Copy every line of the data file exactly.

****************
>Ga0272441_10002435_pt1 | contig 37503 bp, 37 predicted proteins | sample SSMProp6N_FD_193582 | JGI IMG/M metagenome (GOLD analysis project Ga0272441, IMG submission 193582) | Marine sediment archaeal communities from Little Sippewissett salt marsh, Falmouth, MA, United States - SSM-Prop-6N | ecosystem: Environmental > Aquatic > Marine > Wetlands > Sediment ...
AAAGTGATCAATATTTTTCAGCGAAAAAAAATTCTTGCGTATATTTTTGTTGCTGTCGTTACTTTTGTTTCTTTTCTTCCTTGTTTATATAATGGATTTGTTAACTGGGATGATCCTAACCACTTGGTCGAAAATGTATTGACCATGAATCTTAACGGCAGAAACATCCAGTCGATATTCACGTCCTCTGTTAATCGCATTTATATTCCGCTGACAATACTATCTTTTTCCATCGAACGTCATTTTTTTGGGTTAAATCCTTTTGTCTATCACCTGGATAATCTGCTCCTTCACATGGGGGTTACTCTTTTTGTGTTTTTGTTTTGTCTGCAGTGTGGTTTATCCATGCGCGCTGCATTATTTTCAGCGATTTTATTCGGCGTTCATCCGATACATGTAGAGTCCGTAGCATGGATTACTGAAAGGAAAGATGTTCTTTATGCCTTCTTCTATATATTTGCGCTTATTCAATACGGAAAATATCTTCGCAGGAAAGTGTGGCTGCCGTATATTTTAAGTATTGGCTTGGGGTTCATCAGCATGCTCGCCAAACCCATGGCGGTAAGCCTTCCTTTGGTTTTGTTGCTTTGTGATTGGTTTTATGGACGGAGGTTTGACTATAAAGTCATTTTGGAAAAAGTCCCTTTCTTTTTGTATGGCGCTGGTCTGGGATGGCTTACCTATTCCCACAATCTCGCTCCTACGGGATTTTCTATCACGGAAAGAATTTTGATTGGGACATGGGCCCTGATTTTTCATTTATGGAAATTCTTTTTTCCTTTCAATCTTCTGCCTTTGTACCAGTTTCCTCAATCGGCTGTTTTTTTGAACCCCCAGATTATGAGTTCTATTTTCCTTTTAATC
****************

>Ga0272441_10002435_pt1 | contig 37503 bp, 37 predicted proteins | sample SSMProp6N_FD_193582 | JGI IMG/M metagenome (GOLD analysis project Ga0272441, IMG submission 193582) | Marine sediment archaeal communities from Little Sippewissett salt marsh, Falmouth, MA, United States - SSM-Prop-6N | ecosystem: Environmental > Aquatic > Marine > Wetlands > Sediment ...
AAAGTGATCAATATTTTTCAGCGAAAAAAAATTCTTGCGTATATTTTTGTTGCTGTCGTTACTTTTGTTTCTTTTCTTCCTTGTTTATATAATGGATTTGTTAACTGGGATGATCCTAACCACTTGGTCGAAAATGTATTGACCATGAATCTTAACGGCAGAAACATCCAGTCGATATTCACGTCCTCTGTTAATCGCATTTATATTCCGCTGACAATACTATCTTTTTCCATCGAACGTCATTTTTTTGGGTTAAATCCTTTTGTCTATCACCTGGATAATCTGCTCCTTCACATGGGGGTTACTCTTTTTGTGTTTTTGTTTTGTCTGCAGTGTGGTTTATCCATGCGCGCTGCATTATTTTCAGCGATTTTATTCGGCGTTCATCCGATACATGTAGAGTCCGTAGCATGGATTACTGAAAGGAAAGATGTTCTTTATGCCTTCTTCTATATATTTGCGCTTATTCAATACGGAAAATATCTTCGCAGGAAAGTGTGGCTGCCGTATATTTTAAGTATTGGCTTGGGGTTCATCAGCATGCTCGCCAAACCCATGGCGGTAAGCCTTCCTTTGGTTTTGTTGCTTTGTGATTGGTTTTATGGACGGAGGTTTGACTATAAAGTCATTTTGGAAAAAGTCCCTTTCTTTTTGTATGGCGCTGGTCTGGGATGGCTTACCTATTCCCACAATCTCGCTCCTACGGGATTTTCTATCACGGAAAGAATTTTGATTGGGACATGGGCCCTGATTTTTCATTTATGGAAATTCTTTTTTCCTTTCAATCTTCTGCCTTTGTACCAGTTTCCTCAATCGGCTGTTTTTTTGAACCCCCAGATTATGAGTTCTATTTTCCTTTTAATC